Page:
While you’re there you may want to check out the other forums and resources on the site. There’s a ton of information on game programming for the Mac too.
My friends Daniel Jalkut of Red Sweater Software (Mars Edit, Black Ink, Flex Time) and Manton Reece of River Fold Software (Wii Transfer) have started a new podcast on all things related to being an Indie Mac Developer (or two guys talking about cool stuff).
Exciting things are happening at the Outer Level development labs (my desk) these days. With the recent releases of Apple’s two latest platforms, Mac OS X 10.5 (Leopard) and the iPhone SDK, I’ve been very busy learning the latest development tools and working with the newest APIs.
Things are happening very fast in the technology world, but for a long time it seemed that the user interface portion of software development had hit a very wide growth plateau. Over time the color of system controls changed, fonts adapted to new displays, and small innovations kept things feeling fresh for a time; but progress was linear and slow.
Then suddenly, everything changed. Apple introduced Leopard with its awesome Core Animation framework and the iPhone with its game changing Touch interface.
Designing new applications has become much more interesting with all the new possibilities. All this power and open frontier ahead of us will inevitably bring missteps as well as exciting innovations.
One of the resources that has helped to guide us through user interface design in the past is Apple’s venerable Human Interface Guidelines. Much has been said on how this document has passed its prime and needs to be updated or relocated to the trash bin. But, today Duncan Wilcox argues that The HIG is still good on his new blog, Cocoa Therapy.
The HIG is still good. In fact the first fifth of it is pure gold, still 100% current and relevant.
While the HIG may still be relevant, Duncan’s main point is “content is the user interface”.
An application with visually distinctive window style or control look will never stand a chance against an application with distinctive data visualization and interaction.
The iPhone’s Touch interface and Core Animation’s power means this idea has moved from possible and rare to the new bar in application design — whether that be on the iPhone, the Mac, the web, or any other computing platform.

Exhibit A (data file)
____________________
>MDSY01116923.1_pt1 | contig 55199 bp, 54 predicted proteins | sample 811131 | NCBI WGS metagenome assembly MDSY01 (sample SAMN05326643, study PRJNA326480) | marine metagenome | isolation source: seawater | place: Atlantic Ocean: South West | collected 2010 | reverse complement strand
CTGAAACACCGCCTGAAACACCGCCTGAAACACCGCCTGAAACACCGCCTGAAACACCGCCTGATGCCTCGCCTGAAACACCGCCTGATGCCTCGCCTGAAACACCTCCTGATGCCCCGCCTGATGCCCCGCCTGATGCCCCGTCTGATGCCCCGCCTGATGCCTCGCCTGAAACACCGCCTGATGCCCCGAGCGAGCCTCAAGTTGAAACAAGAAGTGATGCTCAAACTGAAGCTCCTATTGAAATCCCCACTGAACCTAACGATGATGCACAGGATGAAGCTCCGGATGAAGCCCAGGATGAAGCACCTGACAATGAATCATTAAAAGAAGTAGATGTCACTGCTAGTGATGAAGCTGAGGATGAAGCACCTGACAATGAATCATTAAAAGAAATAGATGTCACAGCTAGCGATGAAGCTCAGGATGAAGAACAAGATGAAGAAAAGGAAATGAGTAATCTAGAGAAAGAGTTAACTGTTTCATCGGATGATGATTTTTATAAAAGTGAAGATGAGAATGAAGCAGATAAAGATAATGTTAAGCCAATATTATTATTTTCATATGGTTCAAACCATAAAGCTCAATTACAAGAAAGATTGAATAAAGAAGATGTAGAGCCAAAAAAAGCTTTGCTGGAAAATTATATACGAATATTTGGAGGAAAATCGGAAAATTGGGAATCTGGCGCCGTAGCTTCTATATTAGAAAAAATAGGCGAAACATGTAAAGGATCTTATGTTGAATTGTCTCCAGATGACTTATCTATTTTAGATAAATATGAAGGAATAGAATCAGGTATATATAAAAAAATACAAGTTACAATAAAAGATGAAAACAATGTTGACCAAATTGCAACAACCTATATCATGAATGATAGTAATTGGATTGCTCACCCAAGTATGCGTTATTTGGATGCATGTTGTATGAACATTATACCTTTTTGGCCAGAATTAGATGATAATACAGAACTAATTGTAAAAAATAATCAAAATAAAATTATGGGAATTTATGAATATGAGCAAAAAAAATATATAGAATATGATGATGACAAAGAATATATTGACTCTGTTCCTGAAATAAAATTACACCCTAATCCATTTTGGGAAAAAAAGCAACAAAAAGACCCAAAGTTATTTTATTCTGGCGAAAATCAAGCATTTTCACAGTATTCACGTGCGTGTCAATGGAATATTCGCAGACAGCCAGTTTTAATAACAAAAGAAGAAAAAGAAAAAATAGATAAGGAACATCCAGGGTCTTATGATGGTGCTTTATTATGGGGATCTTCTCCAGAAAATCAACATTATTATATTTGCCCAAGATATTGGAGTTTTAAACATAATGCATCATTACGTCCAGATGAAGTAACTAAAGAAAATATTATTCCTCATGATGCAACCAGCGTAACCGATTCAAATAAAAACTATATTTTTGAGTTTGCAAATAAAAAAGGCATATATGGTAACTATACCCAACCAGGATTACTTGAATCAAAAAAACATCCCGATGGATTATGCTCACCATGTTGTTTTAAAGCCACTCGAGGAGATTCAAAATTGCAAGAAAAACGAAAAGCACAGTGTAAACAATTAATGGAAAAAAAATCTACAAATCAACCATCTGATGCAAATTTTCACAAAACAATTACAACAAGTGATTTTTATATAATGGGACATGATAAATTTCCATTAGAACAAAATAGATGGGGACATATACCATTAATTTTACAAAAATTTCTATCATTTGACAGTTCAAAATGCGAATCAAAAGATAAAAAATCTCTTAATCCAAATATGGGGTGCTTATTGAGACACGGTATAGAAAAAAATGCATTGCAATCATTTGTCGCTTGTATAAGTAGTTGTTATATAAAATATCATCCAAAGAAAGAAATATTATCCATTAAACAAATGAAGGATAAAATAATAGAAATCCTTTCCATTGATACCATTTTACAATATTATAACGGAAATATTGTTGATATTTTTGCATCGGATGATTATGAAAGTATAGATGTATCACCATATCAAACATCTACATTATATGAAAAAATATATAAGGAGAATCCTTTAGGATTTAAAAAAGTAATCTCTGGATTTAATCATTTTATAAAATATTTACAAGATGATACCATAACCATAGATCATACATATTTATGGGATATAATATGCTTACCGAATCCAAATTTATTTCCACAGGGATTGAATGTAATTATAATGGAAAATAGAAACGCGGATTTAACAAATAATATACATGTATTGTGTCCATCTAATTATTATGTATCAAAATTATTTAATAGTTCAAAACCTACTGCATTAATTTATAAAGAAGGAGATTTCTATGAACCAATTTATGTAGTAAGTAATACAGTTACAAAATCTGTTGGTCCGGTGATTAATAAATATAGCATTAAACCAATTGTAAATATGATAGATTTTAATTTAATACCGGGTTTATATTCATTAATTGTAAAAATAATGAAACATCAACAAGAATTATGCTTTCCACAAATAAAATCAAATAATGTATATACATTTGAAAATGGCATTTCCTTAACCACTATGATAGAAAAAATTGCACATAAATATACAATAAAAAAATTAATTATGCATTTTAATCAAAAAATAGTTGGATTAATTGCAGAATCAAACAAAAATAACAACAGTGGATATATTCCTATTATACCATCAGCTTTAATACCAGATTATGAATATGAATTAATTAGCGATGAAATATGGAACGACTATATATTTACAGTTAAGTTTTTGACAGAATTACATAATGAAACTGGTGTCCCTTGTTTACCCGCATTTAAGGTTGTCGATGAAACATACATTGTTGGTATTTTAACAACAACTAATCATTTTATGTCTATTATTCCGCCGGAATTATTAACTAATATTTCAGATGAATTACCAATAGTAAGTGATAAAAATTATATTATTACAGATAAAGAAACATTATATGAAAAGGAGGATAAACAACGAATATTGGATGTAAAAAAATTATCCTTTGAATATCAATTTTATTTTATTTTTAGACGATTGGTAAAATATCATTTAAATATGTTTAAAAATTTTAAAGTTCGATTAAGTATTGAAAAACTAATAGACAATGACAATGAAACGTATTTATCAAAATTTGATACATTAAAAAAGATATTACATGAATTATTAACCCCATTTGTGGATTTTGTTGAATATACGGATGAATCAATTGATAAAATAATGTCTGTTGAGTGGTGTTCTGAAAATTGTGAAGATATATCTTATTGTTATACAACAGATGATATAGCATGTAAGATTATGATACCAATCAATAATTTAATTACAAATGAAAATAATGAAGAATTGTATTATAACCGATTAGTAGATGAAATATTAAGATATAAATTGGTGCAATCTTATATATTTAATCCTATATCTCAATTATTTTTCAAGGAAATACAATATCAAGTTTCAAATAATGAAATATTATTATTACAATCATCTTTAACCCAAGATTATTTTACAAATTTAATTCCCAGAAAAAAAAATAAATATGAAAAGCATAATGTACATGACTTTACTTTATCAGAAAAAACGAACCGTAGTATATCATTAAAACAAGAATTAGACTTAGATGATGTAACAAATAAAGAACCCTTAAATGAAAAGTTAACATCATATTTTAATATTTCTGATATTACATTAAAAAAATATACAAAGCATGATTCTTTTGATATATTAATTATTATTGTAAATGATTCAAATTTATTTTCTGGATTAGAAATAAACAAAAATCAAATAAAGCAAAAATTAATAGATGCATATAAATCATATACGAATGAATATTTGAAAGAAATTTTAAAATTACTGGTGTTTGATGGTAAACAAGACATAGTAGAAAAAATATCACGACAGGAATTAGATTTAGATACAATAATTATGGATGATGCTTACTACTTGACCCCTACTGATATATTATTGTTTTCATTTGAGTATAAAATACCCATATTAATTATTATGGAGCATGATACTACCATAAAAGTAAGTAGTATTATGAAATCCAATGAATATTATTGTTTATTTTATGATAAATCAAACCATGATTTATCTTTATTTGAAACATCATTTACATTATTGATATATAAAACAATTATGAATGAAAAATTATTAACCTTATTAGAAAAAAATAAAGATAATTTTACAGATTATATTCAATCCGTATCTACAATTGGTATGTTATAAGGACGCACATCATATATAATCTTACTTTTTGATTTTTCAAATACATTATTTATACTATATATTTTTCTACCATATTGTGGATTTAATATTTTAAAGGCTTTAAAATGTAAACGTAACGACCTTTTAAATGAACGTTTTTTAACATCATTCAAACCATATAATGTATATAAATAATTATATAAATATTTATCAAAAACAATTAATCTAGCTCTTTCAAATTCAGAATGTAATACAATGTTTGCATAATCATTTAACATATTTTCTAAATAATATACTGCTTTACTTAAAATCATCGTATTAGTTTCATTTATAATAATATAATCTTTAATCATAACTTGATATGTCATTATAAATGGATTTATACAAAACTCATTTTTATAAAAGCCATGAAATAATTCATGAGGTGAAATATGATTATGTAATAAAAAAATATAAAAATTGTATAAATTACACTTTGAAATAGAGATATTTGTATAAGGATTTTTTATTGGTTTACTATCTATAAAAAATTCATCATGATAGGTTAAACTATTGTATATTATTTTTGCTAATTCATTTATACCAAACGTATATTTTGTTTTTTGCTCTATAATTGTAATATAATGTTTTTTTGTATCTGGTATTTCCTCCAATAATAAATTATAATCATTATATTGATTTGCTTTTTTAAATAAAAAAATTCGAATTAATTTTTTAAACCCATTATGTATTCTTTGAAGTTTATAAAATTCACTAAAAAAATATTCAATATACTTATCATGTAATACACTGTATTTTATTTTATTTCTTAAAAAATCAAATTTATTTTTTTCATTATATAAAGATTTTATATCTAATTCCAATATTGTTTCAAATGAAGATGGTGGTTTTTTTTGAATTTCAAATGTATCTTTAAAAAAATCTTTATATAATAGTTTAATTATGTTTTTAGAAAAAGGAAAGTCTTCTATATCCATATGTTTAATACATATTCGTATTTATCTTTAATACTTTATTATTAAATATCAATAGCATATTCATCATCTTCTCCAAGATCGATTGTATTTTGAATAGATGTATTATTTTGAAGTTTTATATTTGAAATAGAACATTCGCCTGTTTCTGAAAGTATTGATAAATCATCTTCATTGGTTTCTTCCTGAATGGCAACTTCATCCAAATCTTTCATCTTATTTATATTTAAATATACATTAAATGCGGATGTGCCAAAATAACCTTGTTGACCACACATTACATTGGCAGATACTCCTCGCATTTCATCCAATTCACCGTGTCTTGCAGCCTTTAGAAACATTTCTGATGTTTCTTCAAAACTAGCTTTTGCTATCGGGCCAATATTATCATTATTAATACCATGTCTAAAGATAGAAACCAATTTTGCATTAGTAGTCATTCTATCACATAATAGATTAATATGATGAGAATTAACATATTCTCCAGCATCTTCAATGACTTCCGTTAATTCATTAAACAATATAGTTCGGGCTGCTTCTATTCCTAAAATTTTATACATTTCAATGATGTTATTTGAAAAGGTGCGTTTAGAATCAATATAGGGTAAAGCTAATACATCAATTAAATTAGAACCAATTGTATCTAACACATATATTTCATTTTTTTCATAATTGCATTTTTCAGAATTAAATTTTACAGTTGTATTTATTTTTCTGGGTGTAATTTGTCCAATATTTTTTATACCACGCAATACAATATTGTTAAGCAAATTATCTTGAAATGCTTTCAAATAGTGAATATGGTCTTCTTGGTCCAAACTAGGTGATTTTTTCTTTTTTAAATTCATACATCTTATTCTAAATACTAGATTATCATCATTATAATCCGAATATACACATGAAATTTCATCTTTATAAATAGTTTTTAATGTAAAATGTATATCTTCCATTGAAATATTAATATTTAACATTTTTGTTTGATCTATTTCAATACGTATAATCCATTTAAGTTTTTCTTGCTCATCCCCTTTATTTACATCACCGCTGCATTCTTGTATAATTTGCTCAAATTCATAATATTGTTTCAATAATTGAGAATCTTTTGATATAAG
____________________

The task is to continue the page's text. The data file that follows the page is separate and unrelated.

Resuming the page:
Now, the hard part is doing it right.
Today, the publisher, The Pragmatic Programmers announced a new podcast interview with the book’s author, Bill Dudney.
The podcast is obviously pushing his new book. But, if you have any interest in Core Animation or iPhone development it does have some interesting information and it’s worth listening too.
The introduction of Apple’s iPhone Software Development Kit has lead several friends to ask me for book recommendations to help them get started developing for the iPhone and Mac.
While the selection is not huge at the moment, the few books that do exist are actually quite good.
There are two primary technologies used to develop iphone and Mac software. Objective-C is the programming language and Cocoa is the framework that provides the building blocks for building applications.
Cocoa Programming for Mac OS X (3rd Edition), by Aaron Hilegass, is probably the most recommended Mac programming book published. The current edition is outdated, but serves as a very good teaching aid for the beginning Cocoa programmer. But, if you can wait until this summer, the 3rd edition of this book will cover the additions and improvements to the Cocoa framework that Apple has added in Tiger and Leopard.
Cocoa uses the Objective-C language and
Programming in Objective-C, by Stephen Kochan, teaches the fundamentals you’ll need to get your work done.
Alternatively, you may want to look into the eBook Learn Objective-C on the Macintosh, By Mark Dalrymple and Scott Knaster. I haven’t read this one, but have heard good things.
One of the cool things about Objective-C is that it’s basically an extension of the C programming language. While programming in straight C is not usually required, it does come up from time to time and it can be very helpful to know what you are doing. If you don’t know C, you many want to check out the eBook Learn C on the Macintosh, By Dave Mark.
The books listed above will get you started programming for the Mac and iPhone, but if you are interested in advanced topics or event Apple Script, the following books might be helpful.
- Advanced Mac OS X Programming (2nd Edition)
By Mark Dalrymple, Aaron Hillegass
- Cocoa Game Programming Workshop
By David Hill
- Core Animation for OS X
By Bill Dudney
- AppleScript Handbook
By Danny Goodman
I’ve read most of these books, but the few that I haven’t were recommended to me and have very good reputations.